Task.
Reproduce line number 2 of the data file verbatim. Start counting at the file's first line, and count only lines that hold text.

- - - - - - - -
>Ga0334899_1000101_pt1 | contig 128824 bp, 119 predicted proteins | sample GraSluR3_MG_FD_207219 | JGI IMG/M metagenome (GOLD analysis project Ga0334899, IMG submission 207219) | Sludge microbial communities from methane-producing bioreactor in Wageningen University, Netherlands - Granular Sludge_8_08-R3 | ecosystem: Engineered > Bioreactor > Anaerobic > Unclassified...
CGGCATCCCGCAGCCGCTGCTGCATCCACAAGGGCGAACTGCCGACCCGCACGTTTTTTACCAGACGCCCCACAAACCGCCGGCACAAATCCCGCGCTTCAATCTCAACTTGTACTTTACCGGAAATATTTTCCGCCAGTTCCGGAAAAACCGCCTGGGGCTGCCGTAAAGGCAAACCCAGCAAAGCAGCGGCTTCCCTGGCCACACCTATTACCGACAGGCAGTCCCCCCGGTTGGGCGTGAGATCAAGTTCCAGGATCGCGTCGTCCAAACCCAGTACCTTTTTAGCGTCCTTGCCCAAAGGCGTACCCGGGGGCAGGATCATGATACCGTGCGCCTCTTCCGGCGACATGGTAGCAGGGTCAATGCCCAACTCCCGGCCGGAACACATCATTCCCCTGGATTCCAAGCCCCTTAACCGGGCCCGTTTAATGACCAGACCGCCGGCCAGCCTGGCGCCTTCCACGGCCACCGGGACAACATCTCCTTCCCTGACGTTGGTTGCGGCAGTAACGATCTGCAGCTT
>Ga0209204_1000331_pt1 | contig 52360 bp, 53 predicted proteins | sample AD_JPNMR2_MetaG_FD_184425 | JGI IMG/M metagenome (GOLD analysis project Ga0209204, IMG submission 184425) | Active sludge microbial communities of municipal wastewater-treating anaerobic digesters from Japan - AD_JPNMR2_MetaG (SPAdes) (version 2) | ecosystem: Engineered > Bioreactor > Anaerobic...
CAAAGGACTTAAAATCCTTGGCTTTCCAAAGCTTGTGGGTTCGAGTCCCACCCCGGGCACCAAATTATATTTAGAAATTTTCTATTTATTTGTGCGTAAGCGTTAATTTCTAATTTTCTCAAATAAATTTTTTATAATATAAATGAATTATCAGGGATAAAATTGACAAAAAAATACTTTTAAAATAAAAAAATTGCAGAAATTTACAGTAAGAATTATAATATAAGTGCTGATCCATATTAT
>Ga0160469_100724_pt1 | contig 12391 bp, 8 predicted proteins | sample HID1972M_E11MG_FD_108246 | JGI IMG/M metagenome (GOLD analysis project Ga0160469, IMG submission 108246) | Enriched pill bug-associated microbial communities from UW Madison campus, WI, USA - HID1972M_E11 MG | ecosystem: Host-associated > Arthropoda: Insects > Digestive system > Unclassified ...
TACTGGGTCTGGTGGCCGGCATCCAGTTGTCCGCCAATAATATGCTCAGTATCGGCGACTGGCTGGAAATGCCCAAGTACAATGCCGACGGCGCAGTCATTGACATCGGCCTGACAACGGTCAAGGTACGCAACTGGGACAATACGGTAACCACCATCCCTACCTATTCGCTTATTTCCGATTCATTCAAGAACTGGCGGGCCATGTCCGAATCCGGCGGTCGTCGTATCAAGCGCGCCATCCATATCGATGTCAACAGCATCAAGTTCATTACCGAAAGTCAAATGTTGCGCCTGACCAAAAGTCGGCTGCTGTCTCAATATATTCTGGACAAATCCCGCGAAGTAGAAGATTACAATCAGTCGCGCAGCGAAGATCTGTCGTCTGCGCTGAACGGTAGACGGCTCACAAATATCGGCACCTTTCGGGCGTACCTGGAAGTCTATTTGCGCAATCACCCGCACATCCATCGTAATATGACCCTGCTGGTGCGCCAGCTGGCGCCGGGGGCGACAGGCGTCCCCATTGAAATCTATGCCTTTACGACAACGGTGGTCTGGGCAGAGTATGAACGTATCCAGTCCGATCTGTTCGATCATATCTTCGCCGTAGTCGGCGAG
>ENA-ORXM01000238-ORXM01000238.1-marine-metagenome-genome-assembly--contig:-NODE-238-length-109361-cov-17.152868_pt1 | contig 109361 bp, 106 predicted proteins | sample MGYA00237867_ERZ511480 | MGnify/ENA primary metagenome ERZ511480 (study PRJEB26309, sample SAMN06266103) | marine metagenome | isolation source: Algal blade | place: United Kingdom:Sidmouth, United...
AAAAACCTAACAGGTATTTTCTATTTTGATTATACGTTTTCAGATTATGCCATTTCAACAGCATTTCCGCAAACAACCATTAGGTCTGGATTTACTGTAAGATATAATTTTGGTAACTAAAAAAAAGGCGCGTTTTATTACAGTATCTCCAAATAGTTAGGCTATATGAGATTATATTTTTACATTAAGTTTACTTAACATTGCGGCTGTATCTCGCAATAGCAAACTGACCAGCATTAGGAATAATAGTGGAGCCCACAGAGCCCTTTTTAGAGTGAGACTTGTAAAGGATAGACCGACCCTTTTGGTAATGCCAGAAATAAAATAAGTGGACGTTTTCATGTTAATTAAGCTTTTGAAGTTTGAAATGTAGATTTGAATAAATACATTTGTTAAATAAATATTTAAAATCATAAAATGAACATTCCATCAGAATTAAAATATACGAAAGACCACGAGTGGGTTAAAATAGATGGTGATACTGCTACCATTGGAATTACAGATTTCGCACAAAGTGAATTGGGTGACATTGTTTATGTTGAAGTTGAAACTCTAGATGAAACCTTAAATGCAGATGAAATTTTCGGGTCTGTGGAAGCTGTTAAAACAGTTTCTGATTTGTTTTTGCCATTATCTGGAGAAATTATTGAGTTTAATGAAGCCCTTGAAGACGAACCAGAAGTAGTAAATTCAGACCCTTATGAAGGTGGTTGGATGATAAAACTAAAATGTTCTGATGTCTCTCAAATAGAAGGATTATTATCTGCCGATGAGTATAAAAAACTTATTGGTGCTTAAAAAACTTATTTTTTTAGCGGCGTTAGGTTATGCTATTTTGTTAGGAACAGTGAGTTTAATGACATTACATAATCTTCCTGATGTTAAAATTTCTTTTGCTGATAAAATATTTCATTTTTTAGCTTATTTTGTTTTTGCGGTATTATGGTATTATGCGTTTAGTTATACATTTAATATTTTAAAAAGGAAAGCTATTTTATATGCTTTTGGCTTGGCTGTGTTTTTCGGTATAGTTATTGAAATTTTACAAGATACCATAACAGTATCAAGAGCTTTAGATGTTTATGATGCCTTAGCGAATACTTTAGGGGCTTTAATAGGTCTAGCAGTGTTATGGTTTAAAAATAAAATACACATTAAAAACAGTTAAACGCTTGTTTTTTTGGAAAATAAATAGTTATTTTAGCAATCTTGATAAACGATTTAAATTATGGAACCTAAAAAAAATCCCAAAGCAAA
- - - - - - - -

CGGCATCCCGCAGCCGCTGCTGCATCCACAAGGGCGAACTGCCGACCCGCACGTTTTTTACCAGACGCCCCACAAACCGCCGGCACAAATCCCGCGCTTCAATCTCAACTTGTACTTTACCGGAAATATTTTCCGCCAGTTCCGGAAAAACCGCCTGGGGCTGCCGTAAAGGCAAACCCAGCAAAGCAGCGGCTTCCCTGGCCACACCTATTACCGACAGGCAGTCCCCCCGGTTGGGCGTGAGATCAAGTTCCAGGATCGCGTCGTCCAAACCCAGTACCTTTTTAGCGTCCTTGCCCAAAGGCGTACCCGGGGGCAGGATCATGATACCGTGCGCCTCTTCCGGCGACATGGTAGCAGGGTCAATGCCCAACTCCCGGCCGGAACACATCATTCCCCTGGATTCCAAGCCCCTTAACCGGGCCCGTTTAATGACCAGACCGCCGGCCAGCCTGGCGCCTTCCACGGCCACCGGGACAACATCTCCTTCCCTGACGTTGGTTGCGGCAGTAACGATCTGCAGCTT